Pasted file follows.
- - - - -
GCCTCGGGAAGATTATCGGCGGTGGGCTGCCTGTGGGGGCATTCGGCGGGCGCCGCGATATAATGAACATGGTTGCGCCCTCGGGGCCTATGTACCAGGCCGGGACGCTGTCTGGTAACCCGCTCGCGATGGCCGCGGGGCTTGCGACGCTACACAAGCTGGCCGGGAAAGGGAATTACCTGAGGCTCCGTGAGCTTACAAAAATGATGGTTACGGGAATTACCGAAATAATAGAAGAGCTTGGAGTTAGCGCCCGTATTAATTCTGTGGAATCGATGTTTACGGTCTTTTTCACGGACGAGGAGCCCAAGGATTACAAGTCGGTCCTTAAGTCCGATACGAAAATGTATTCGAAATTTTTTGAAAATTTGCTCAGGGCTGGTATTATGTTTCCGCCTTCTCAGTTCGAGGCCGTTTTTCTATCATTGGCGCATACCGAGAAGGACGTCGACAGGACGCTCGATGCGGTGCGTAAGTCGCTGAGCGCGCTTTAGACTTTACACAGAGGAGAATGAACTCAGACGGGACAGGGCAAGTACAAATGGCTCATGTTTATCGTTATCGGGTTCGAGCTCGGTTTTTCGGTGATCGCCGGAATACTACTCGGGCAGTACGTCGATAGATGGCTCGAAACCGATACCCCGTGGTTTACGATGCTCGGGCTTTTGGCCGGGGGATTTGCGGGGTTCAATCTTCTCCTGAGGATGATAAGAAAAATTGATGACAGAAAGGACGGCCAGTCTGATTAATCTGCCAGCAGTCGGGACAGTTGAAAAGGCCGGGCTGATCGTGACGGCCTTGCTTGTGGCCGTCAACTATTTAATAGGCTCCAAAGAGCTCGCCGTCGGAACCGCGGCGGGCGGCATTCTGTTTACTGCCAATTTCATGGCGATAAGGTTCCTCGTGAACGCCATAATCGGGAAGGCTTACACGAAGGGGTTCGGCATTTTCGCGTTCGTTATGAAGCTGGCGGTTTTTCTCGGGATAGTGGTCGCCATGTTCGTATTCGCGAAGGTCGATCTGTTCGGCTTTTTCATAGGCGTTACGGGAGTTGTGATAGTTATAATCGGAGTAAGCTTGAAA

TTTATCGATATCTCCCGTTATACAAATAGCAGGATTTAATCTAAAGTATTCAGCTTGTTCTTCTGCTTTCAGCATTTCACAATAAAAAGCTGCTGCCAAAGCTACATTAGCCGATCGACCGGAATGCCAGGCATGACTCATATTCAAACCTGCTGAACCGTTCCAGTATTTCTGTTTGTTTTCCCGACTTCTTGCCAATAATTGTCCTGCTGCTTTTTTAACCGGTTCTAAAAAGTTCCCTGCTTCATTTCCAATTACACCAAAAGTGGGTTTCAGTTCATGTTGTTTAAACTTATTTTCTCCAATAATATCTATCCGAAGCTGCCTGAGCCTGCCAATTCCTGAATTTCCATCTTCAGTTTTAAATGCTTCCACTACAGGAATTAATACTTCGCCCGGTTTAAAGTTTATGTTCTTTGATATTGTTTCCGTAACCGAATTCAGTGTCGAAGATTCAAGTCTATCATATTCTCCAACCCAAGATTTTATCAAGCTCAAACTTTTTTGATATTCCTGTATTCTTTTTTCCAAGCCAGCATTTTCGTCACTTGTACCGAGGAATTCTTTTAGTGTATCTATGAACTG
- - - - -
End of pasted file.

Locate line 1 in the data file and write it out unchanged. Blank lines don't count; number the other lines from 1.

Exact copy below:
GCCTCGGGAAGATTATCGGCGGTGGGCTGCCTGTGGGGGCATTCGGCGGGCGCCGCGATATAATGAACATGGTTGCGCCCTCGGGGCCTATGTACCAGGCCGGGACGCTGTCTGGTAACCCGCTCGCGATGGCCGCGGGGCTTGCGACGCTACACAAGCTGGCCGGGAAAGGGAATTACCTGAGGCTCCGTGAGCTTACAAAAATGATGGTTACGGGAATTACCGAAATAATAGAAGAGCTTGGAGTTAGCGCCCGTATTAATTCTGTGGAATCGATGTTTACGGTCTTTTTCACGGACGAGGAGCCCAAGGATTACAAGTCGGTCCTTAAGTCCGATACGAAAATGTATTCGAAATTTTTTGAAAATTTGCTCAGGGCTGGTATTATGTTTCCGCCTTCTCAGTTCGAGGCCGTTTTTCTATCATTGGCGCATACCGAGAAGGACGTCGACAGGACGCTCGATGCGGTGCGTAAGTCGCTGAGCGCGCTTTAGACTTTACACAGAGGAGAATGAACTCAGACGGGACAGGGCAAGTACAAATGGCTCATGTTTATCGTTATCGGGTTCGAGCTCGGTTTTTCGGTGATCGCCGGAATACTACTCGGGCAGTACGTCGATAGATGGCTCGAAACCGATACCCCGTGGTTTACGATGCTCGGGCTTTTGGCCGGGGGATTTGCGGGGTTCAATCTTCTCCTGAGGATGATAAGAAAAATTGATGACAGAAAGGACGGCCAGTCTGATTAATCTGCCAGCAGTCGGGACAGTTGAAAAGGCCGGGCTGATCGTGACGGCCTTGCTTGTGGCCGTCAACTATTTAATAGGCTCCAAAGAGCTCGCCGTCGGAACCGCGGCGGGCGGCATTCTGTTTACTGCCAATTTCATGGCGATAAGGTTCCTCGTGAACGCCATAATCGGGAAGGCTTACACGAAGGGGTTCGGCATTTTCGCGTTCGTTATGAAGCTGGCGGTTTTTCTCGGGATAGTGGTCGCCATGTTCGTATTCGCGAAGGTCGATCTGTTCGGCTTTTTCATAGGCGTTACGGGAGTTGTGATAGTTATAATCGGAGTAAGCTTGAAA